SCRANTON — Being a small business owner involves a lot of hard work, and Meegan Possemato now knows this first hand. But she also finds it to be well worth the stress.
She and Andrew Planey, both of South Abington Township, held a grand opening for their shop, On & On History Recycled, at 518 Lackawanna Ave., during last month’s First Friday Scranton art walk. The store is a marketplace of vintage, re-purposed and handmade items from several area vendors.
“This is something I’ve always wanted to do,” Possemato said, gleaming with pride as she stood at the front counter, which is a masterpiece in itself, made from vintage wooden soda crates. “When I get up in the morning, I’m doing exactly what I want to do.”
Opposite the counter, more wooden crates are stacked on their sides against the wall, forming a display shelf. On it sits a variety of soy candles, all made from glass soda and beer bottles, some vintage and others contemporary. Possemato and Planey buy the bottles at places such as flea markets and antique stores, clean them up, cut them to the desired size, smooth the sharp edges and fill them with soy wax. She said one might be surprised how many different bottles they find to work with, and the number they are currently storing.
“Someday we’d like to be able to park in our garage again,” she said, laughing.
But despite the volume of candles, and all the other items offered in the shop, no two pieces of merchandise at On & On are alike.
“Everything’s one of a kind,” Possemato said. “That’s what we tell people: If you like it, you should probably buy it, because it’s one of a kind.”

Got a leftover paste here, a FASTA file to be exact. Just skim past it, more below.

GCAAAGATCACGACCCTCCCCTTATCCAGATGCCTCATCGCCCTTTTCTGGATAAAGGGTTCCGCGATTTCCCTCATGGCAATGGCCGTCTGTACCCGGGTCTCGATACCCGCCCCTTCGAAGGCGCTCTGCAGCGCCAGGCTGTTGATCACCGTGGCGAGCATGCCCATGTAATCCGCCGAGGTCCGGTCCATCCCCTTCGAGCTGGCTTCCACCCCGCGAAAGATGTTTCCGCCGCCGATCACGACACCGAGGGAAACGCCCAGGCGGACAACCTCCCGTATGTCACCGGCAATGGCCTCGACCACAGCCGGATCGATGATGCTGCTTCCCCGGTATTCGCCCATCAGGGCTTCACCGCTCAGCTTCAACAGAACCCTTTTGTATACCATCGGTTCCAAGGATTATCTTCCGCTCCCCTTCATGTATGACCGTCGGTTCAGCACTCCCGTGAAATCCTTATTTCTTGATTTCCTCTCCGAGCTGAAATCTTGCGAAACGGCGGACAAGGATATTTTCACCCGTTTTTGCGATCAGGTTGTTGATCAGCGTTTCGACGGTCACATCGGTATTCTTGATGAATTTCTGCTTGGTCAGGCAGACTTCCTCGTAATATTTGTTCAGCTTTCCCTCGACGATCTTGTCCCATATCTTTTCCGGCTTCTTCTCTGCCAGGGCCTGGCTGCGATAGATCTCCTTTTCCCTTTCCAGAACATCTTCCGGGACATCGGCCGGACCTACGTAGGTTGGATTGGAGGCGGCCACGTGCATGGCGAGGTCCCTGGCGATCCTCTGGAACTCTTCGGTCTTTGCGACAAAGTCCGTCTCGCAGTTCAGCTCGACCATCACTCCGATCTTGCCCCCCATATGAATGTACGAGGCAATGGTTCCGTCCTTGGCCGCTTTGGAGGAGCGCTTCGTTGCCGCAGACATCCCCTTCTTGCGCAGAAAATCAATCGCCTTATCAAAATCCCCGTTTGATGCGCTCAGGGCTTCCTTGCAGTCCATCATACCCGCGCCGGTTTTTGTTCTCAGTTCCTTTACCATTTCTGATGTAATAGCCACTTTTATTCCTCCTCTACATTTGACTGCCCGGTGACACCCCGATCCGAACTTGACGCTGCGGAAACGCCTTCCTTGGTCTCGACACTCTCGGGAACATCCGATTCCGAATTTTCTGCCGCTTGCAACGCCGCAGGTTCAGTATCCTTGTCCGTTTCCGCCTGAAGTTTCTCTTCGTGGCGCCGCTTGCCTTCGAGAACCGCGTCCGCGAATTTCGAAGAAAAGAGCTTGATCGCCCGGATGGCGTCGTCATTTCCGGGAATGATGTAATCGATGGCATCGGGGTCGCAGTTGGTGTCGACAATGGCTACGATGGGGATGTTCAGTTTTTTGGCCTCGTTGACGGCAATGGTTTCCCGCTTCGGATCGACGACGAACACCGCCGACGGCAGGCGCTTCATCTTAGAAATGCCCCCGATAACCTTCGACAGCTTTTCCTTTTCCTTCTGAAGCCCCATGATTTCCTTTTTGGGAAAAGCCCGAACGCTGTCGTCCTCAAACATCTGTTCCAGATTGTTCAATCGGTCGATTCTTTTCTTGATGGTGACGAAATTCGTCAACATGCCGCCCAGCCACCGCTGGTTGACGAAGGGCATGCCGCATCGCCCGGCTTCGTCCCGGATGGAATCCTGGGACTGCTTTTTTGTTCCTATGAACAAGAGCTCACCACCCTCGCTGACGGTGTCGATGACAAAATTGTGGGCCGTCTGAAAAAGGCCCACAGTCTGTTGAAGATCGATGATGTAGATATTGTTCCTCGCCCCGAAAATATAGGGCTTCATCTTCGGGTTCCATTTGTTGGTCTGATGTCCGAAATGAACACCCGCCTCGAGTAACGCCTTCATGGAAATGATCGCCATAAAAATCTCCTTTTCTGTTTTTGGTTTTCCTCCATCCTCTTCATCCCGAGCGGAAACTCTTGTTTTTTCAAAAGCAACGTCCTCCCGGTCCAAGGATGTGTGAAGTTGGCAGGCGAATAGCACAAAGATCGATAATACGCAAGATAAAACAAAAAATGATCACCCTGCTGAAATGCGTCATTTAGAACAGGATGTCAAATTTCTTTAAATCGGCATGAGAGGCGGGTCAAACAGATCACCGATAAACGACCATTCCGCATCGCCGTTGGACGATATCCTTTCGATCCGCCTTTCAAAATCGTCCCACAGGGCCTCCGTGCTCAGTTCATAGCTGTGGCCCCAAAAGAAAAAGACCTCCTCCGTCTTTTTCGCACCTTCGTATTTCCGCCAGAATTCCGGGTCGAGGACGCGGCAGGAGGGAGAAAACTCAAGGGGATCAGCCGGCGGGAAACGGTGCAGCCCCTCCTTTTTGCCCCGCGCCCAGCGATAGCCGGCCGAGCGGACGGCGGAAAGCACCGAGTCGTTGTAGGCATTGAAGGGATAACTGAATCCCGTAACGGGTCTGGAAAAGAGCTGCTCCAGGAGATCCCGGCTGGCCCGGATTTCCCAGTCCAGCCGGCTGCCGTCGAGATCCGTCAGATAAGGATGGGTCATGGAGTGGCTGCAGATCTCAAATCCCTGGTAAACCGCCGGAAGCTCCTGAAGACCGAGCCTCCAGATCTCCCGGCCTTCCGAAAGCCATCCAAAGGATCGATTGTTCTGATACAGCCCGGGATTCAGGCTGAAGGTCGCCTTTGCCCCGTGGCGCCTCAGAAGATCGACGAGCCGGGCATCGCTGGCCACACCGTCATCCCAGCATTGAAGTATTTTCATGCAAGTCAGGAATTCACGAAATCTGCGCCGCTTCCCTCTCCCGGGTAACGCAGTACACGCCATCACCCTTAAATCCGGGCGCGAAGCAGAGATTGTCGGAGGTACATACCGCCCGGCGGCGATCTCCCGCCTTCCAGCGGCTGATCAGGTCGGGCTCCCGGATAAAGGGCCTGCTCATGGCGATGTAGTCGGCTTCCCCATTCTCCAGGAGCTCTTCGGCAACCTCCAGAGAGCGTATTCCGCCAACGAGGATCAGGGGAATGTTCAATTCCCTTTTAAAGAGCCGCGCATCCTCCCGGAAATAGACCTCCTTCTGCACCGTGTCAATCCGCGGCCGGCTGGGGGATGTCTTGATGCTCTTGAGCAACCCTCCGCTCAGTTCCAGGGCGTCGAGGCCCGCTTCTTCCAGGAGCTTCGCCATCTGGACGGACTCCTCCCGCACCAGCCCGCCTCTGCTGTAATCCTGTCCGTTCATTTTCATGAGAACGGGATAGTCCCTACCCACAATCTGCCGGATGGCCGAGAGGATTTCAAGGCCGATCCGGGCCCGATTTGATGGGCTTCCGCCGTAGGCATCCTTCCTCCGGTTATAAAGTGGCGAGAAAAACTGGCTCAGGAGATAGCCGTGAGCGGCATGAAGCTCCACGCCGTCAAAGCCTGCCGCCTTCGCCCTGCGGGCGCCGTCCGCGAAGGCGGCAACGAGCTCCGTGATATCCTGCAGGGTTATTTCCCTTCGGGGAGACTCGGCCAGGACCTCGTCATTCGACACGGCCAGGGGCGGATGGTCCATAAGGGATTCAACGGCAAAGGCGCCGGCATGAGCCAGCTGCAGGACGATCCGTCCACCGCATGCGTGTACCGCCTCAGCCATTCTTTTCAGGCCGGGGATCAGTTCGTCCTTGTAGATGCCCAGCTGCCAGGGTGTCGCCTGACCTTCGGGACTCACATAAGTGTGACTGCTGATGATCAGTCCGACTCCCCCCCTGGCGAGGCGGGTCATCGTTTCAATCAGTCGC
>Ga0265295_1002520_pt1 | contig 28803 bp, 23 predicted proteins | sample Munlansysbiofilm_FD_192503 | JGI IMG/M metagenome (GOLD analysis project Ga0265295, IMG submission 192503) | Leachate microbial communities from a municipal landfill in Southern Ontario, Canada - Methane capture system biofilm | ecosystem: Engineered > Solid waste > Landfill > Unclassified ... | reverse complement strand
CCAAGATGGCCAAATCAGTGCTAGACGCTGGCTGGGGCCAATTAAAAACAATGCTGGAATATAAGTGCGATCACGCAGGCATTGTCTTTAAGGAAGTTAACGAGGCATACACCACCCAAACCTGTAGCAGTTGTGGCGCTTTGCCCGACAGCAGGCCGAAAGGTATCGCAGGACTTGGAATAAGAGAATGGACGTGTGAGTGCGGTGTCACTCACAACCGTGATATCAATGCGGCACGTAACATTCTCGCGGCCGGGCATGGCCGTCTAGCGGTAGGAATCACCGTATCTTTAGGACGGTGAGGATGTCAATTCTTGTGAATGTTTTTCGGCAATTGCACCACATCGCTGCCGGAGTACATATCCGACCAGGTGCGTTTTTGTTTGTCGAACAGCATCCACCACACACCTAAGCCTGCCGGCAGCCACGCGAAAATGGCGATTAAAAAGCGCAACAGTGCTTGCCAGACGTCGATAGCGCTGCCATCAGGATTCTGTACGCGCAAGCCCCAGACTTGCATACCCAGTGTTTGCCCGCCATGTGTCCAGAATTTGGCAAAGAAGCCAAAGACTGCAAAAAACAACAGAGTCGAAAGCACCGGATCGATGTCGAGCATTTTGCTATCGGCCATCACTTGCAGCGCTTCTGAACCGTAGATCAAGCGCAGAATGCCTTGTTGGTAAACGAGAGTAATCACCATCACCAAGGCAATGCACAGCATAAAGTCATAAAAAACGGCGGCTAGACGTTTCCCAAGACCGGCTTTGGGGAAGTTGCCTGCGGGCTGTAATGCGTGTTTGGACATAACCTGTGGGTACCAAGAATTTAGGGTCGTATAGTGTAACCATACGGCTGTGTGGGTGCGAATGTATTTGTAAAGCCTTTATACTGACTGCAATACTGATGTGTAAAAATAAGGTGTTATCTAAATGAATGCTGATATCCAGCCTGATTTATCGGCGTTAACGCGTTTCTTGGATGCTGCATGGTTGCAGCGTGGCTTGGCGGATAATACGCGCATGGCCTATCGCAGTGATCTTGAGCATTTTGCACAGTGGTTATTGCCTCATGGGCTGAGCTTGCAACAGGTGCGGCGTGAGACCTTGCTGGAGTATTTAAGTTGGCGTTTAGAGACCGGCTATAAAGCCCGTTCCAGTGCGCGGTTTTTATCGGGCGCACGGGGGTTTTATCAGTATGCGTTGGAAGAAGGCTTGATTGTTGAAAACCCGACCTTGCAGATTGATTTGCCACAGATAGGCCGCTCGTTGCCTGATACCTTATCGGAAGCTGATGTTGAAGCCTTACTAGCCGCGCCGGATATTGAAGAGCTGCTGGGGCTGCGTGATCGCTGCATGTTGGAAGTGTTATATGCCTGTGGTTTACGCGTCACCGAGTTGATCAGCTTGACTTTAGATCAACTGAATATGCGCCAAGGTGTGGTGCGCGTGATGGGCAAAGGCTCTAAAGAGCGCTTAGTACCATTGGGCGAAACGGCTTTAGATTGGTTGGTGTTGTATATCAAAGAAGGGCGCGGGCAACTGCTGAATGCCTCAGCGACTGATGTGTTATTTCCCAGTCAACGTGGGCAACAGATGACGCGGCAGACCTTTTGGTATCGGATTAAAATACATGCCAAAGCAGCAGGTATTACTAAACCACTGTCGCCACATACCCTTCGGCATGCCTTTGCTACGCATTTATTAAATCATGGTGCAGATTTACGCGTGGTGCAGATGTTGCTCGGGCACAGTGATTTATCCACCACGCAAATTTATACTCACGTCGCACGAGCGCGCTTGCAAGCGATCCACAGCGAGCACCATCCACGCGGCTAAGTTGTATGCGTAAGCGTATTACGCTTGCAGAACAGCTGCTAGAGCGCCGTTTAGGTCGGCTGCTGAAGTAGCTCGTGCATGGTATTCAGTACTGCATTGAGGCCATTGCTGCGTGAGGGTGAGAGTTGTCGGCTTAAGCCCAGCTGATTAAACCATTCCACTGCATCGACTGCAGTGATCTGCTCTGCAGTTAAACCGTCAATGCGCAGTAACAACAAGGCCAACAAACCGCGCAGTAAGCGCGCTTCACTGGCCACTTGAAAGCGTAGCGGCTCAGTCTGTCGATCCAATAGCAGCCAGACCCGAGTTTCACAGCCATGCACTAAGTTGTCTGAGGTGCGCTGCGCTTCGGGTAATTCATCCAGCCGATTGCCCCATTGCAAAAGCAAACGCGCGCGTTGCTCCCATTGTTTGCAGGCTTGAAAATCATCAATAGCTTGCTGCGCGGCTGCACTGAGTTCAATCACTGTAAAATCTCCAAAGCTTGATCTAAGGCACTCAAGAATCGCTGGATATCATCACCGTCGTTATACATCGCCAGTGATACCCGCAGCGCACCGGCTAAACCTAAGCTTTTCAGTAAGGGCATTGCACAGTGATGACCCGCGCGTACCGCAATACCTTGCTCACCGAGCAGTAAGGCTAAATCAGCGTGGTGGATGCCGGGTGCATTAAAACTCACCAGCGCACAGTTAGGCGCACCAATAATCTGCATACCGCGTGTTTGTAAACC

Bill Gaughan, a member of the Scranton City Council, understood this concept when he dropped in to welcome the business owners to the city and visit the store for the first time.
Seeing a decorative vintage clock, the face of which was flanked by two religious holograms, he knew immediately his family members would love the piece. But he also knew it may not still be available if he waited and came back for it. And so went his first purchase at the new business.
“It’s unbelievable,” he said, when asked of his first impression of the shop. “You don’t realize there are stores like this right downtown. …I think people from out of the area will come to see this, too.”
Just some of the many other items to be found at On & On include vintage clothing, household items and home decor; re-purposed trinkets and finds and handmade purses, wallets and accessories. One vendor, Reclamation Industrial Furnishings, owned by Brian Murray, set up a mini showroom at the shop, featuring handmade and re-purposed furniture.
A few examples of the Scranton fireman’s work include bar stools made from vintage sewing machine pedestals, a lamp crafted from an antique bottle capper and an old drafting table turned into a new desk.
Possemato said Murray’s items are some of the most popular in the store.
“His space looks empty, because he’s always selling things,” she said.
On & On still has some vendor space left, although the shop is filling up fast. Those interested in renting a spot to sell their vintage, re-purposed and/or handmade wares can find more information online at onandonmarketplace.com or by visiting the Scranton store.
Business hours are currently 11 a.m. to 6 p.m. Wednesdays, 11 a.m. to 7 p.m. Thursdays and Fridays and 11 a.m. to 5 p.m. Saturdays. These hours are expected to expand in the early fall. For updated times, call the business at 570-507-9294.
Reach Elizabeth Baumeister at 570-704-3943 or on Twitter @AbingtonJournal.